3.) Hook your ANDROID OS bearing smartphone to the PC/laptop

4.) Mount ANDROID OS' system mountpoint for system/etc as READ + WRITE/ADMIN-ROOT PERMISSIONS

5.) Copy your new custom HOSTS over the old one using ADB PULL/ADB PUSH to do so (otherwise ANDROID complains of "this file cannot be overwritten on production models of this Operating System", or something very along those lines - this way gets you around that annoyance along with you possibly having to clear some space there yourself if you packed it with things!).

---

* Done... yes, it's THAT simple, & works!

(How/why/when/where does it work? The simplest principal of all, of "what you can't TOUCH, cannot hurt you" & if you can't go into the "malware kitchen", you can't burn yourself there...)

APK

P.S.=> Enjoy, & just "contributing" a bit to a decent thing that's getting abused as much as, OR MORE THAN (since more has happened in the way of malware exploits in a shorter timeframe than on Windows) Windows has been, since they're BOTH "king of the hill" most used OS for their computing platforms...

... apk

Awareness (1)

neonv (803374) | more than 2 years ago | (#40455455)

They see everything, they're aware of our position, our relationship to other human beings and other robots, they mediate an information stream about us, which allows other people to predict and know our conduct and intentions and capabilities better than we can predict them ourselves.

The author makes a distinct error, that these devices are aware. They have information about us, they can process information based on specific instructions, and they can send information to transducers, such as a display or network interface. We can't give a computer the instruction "do not harm humans" without specific instructions on identifying a human and what harm entails. There's an enormous amount on interpretation the Asimov ignores because he assumes robots are aware of their environment and can reason. Our smart devices can do neither. No one has yet made electronics that can be outside their initial environment and learn to function in a reasonable way. Awareness and reasoning are required for Asimov's Laws.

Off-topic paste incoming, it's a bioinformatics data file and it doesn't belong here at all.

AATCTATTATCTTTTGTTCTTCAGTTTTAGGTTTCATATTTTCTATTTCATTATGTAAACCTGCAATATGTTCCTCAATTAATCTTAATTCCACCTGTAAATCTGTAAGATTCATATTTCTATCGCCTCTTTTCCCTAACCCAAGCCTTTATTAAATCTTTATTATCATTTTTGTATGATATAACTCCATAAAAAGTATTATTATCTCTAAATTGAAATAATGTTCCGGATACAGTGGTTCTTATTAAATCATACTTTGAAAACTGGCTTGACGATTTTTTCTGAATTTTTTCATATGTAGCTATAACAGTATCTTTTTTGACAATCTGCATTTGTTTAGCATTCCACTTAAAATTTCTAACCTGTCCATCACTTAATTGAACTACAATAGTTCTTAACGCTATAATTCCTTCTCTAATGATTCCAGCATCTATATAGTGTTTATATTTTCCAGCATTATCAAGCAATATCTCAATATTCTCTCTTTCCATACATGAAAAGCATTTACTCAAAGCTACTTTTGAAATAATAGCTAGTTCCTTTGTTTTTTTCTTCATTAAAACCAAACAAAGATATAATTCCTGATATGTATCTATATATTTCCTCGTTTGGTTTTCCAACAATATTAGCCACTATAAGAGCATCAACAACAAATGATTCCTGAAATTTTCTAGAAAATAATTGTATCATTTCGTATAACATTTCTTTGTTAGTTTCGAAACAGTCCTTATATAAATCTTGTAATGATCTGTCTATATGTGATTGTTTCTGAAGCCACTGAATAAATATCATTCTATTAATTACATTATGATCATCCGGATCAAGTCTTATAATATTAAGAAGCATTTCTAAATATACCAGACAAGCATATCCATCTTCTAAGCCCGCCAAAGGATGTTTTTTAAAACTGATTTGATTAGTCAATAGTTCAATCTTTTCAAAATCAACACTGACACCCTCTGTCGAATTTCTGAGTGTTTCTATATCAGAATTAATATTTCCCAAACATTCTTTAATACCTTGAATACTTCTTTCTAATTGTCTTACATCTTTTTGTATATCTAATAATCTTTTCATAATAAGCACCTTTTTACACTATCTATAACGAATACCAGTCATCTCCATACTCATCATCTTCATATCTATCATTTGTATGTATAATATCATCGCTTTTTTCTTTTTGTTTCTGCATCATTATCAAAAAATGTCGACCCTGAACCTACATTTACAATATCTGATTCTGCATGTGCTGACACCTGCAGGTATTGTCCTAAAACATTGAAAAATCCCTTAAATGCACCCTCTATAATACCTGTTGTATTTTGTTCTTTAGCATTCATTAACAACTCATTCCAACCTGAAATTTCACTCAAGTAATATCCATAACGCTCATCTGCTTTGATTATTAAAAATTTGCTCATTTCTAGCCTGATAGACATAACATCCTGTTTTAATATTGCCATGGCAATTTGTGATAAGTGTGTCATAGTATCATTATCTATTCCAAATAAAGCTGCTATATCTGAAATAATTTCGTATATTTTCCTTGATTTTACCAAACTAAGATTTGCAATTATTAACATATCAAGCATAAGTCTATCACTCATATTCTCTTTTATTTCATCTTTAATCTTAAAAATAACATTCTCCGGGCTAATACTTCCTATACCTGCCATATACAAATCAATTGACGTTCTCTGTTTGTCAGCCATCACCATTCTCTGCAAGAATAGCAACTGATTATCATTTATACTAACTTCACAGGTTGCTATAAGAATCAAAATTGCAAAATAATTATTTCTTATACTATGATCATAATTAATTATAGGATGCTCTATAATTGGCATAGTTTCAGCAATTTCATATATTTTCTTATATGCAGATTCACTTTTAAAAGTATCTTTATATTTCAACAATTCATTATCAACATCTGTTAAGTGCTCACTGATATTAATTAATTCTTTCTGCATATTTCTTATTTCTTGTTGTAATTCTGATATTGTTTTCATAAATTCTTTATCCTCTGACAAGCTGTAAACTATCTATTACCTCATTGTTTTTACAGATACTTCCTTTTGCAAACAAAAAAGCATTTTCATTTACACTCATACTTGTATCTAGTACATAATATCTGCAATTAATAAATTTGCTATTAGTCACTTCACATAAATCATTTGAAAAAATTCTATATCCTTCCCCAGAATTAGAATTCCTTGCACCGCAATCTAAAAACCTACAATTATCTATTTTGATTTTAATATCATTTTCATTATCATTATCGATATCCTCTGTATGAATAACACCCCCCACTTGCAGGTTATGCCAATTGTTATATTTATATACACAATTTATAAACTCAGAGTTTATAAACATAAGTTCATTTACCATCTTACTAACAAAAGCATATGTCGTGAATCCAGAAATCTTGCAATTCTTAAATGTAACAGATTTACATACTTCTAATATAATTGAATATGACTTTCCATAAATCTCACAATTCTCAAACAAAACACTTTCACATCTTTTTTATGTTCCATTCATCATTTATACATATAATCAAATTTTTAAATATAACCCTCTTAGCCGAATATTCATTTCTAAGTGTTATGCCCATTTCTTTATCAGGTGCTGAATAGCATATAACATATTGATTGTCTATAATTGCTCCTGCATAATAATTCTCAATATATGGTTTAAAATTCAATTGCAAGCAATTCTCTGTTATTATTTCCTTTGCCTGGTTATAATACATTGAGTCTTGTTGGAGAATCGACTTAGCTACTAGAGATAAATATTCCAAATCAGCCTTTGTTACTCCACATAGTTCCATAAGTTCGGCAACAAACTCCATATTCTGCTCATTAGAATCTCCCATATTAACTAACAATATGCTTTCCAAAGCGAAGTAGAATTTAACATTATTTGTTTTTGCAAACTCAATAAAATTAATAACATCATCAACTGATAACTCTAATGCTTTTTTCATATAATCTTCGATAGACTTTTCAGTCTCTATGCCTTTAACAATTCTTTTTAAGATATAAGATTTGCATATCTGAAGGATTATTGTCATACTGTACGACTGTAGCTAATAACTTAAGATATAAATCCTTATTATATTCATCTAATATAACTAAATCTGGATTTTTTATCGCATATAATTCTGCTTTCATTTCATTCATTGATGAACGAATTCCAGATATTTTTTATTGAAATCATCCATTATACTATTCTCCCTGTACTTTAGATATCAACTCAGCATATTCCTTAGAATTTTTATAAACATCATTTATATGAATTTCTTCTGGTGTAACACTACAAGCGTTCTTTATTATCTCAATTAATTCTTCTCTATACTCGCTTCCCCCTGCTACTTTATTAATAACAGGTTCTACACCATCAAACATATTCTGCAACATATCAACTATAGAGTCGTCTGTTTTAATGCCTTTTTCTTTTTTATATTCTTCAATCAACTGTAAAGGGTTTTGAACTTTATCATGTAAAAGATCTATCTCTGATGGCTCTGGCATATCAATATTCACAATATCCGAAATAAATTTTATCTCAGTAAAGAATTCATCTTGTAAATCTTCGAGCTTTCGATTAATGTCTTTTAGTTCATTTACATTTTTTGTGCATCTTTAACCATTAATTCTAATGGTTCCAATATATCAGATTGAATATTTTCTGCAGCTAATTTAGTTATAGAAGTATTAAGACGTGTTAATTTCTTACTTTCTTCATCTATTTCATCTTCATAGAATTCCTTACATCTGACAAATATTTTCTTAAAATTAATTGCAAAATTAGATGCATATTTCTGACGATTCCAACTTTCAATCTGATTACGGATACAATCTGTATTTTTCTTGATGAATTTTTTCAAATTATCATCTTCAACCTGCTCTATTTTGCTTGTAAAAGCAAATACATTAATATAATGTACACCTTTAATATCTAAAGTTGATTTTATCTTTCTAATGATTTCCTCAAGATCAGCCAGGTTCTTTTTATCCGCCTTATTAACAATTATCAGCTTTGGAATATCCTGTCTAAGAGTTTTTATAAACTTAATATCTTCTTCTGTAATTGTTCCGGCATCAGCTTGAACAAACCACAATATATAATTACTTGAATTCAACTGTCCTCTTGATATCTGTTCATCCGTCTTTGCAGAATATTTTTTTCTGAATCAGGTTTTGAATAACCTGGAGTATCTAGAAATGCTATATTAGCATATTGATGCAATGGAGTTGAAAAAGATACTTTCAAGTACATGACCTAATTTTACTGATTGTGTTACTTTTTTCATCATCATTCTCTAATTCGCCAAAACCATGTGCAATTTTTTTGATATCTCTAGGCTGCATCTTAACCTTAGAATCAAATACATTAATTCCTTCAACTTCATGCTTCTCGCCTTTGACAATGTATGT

My point is best with an example. Let's say that I have a cell phone that follows Asimov's three laws because the OS has somehow identified what is reasonable to do on cell phones based on current apps. Now a terrorist makes a bomb controlled from that cell phone. As far as the phone can see, it's just a new app that doesn't send personally identifiable information, so it must be ok. Unless the OS knows to specifically look for bomb programs, just as we would by reasoning, then it won't stop it. There's just too many possibilities for harm to avoid without a reasoning entity. Reasoning is essential for Asimov's Laws. Our smart phones do not have the capability of reasoning, therefore they cannot implement the laws as Asimov intended.

Perhaps a better sci-fi analogy (1)

Hillgiant (916436) | more than 2 years ago | (#40455487)

Rather than Asimov's more nuanced first rule, we should use The League of People [wikipedia.org] 's definition of "dangerous non-sentients". I.e. if you deliberately harm another person, you have effectively abdicated your sentience.

As an engineer, I often find myself wondering if my designs reflect a sufficient level of sentience.

Another Author with Perspective on Smartphones (1)

Anonymous Coward | more than 2 years ago | (#40455539)

Fritz Leiber wrote an excellently funny short story discussing a PDA he called "the tickler", named after the tickler file, http://en.wikipedia.org/wiki/Tickler_file. He explores some of the consequences of its adoption as a productivity aid. And wonderfully, it is available for free as in beer from Project Gutenberg!

Fritz Leiber: The Creature from Cleveland Depths http://www.gutenberg.org/ebooks/23164

AW

Finally, someone credible who understands! (0)

kheldan (1460303) | more than 2 years ago | (#40455553)

MOST OF YOU have been giving away your privacy and your private information to faceless corporations for years now, and most of you have also been so thoroughly indoctrinated by these corporations that you don't even begin to understand that 'privacy' is valuable, it's yours, and you should protect it! I am proud to say I do not own a smartphone, nor do I wish to. My phone has no GPS. I do not use the internet access on it. I am not part of the damned botnet. I really wish the rest of you would wake up and listen to me and to what this man has to say!

Re:Finally, someone credible who understands! (1)

ceoyoyo (59147) | more than 2 years ago | (#40455783)

You know your phone can be tracked by cell triangulation, right? And the phone company keeps logs of who you call, when? Ditto with text messages? And I suppose you've given your carrier your real name and address?

If you're going to be paranoid, at least do it right.

but theres no money in that (1)

james_van (2241758) | more than 2 years ago | (#40455769)

theres good money to be made in injuring, killing, tracking, analyzing, and advertising to humans. not very many companies on this planet would deliberately shut themselves off from that revenue stream. there would be a few that would market the "3 laws safe!" phone, but its only a matter of time before they would succumb to the delicious lure of higher revenue and market share. if anything, they would lie to us about how our phones are "law-abiding" and just do it behind our backs.